by Sharon LaPlante
Sceloporus undulatus undulatus, also known as the southern fence lizard, or fence swift, is a common sight in many Florida landscapes. The southern fence lizard is approximately 7 inches in length at maturity. It has a rough scaled body that is gray with black and light gray zigzag patterns along its back. Color variations occur giving rise to individuals that are gray to brown with heavy striping or little if any striping. Adult males have brilliant patches of metallic blue along the undersides of their bellies and throats, and may be very dark gray in color. During mating and territorial displays males can be seen doing pushups to show off their blue undersides.
Its natural habitat is pine flatwoods, xeric hammocks and longleaf pine - turkey oak. In the home landscape they can be found climbing on fences and logs, basking in the sun on rocks, and searching for food on wooden decks, garden borders, and trees.
Southern fence lizards are diurnal and can be found hunting prey throughout the day. Fence lizards do not run after their prey, but rather sit and wait for it to stroll by and then pounce upon it. Their diet consists of ants, crickets, grasshoppers, spiders, centipedes, snails and beetles. Ant hills are a favorite hunting ground.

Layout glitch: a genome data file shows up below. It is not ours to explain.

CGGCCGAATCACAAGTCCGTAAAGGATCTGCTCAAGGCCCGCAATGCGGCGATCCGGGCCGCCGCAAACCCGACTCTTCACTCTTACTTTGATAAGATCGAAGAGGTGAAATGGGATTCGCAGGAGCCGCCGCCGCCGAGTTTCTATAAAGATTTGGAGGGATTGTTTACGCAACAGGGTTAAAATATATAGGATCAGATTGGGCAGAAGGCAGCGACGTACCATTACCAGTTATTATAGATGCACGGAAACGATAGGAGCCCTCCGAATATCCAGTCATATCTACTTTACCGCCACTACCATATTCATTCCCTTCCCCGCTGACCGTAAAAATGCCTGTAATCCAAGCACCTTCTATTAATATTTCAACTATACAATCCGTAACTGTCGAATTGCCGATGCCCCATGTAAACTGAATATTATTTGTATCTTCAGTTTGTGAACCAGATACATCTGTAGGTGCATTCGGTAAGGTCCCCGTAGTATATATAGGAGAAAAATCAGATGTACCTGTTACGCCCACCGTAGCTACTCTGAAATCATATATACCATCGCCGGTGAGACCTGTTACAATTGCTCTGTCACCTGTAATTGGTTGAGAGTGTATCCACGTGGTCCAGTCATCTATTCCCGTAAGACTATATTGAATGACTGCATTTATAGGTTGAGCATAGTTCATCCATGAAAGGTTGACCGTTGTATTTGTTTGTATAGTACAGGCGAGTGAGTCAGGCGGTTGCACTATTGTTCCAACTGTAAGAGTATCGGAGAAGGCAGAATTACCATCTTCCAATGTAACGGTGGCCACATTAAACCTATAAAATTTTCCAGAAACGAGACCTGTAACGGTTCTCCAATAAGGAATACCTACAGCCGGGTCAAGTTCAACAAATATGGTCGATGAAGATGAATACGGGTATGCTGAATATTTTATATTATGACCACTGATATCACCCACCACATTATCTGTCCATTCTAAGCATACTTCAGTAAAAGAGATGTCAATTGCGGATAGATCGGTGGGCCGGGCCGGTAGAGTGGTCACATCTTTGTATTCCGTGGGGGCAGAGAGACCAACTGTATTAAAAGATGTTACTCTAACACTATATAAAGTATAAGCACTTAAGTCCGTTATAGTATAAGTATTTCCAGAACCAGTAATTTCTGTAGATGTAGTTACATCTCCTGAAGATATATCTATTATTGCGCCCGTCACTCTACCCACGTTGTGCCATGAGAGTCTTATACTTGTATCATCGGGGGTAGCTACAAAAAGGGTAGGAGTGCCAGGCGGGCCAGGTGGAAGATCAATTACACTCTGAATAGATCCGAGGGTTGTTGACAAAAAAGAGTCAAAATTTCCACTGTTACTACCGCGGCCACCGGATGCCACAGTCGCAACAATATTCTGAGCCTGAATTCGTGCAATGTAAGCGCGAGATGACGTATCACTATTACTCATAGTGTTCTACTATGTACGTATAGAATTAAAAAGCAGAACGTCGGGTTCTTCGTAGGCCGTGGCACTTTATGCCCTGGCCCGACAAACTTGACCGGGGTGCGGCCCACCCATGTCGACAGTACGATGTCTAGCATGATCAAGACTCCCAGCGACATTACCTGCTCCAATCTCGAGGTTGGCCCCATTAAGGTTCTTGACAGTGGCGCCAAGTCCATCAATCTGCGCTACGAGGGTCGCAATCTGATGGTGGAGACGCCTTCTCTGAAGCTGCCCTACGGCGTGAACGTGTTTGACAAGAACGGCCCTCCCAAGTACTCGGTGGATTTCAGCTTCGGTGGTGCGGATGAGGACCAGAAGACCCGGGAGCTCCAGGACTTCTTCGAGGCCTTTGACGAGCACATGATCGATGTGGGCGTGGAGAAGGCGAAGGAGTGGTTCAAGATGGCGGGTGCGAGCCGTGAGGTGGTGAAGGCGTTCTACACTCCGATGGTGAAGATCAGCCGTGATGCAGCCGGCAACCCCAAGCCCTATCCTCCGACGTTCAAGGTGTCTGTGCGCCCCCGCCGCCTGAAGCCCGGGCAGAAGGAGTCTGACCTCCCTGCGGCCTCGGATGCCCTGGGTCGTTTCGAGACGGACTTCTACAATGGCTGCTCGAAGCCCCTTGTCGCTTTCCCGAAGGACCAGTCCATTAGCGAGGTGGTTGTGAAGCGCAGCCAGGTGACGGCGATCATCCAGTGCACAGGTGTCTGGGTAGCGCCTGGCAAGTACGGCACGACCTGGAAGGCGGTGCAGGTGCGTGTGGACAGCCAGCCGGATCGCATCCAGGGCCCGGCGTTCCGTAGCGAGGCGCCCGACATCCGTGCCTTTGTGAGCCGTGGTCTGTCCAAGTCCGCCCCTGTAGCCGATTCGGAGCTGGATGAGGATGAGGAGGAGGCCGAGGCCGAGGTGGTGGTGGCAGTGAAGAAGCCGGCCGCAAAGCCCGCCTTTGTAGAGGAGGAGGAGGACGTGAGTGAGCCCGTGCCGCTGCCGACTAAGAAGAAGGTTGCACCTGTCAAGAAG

Breeding occurs in early spring. Six to ten eggs are laid in a shallow nest at the base of a clump of vegetation or rotting log. A favorite nesting sight is sawdust. Eggs begin to hatch in early June and throughout the summer months into early fall.
The Florida scrub lizard (Sceloporus woodi) is very similar in appearance to the southern fence lizard. It is distinguished from the fence lizard by its habitat and coloration. The scrub lizard is only found in scrub habitat. Young scrub lizards have two rows of thin zigzag bands on their back, and brown stripes running lateral along their bodies. Adult females retain the dorsal zigzag pattern, however, the dorsal pattern fades in the adult males and only the lateral stripe is seen. In areas where both species occur they may hybridize, which can lead to confusion in identification.
If you catch this lizard by the tail, it will easily break off and continue to wiggle in your hand while the tail-less animal gets away. The tail does regenerate in time.
Ashton, Ray E., Jr. and Patricia Sawyer-Ashton. Handbook of Reptiles and Amphibians: Part Two: Lizards, Turtles & Crocodilians. Winward Publishing, Inc.: Miami, FL 1988
Williams, Winston & P. Carmichael. Florida's Fabulous Reptiles & Amphibians. World Publications: Tampa, FL. 1991
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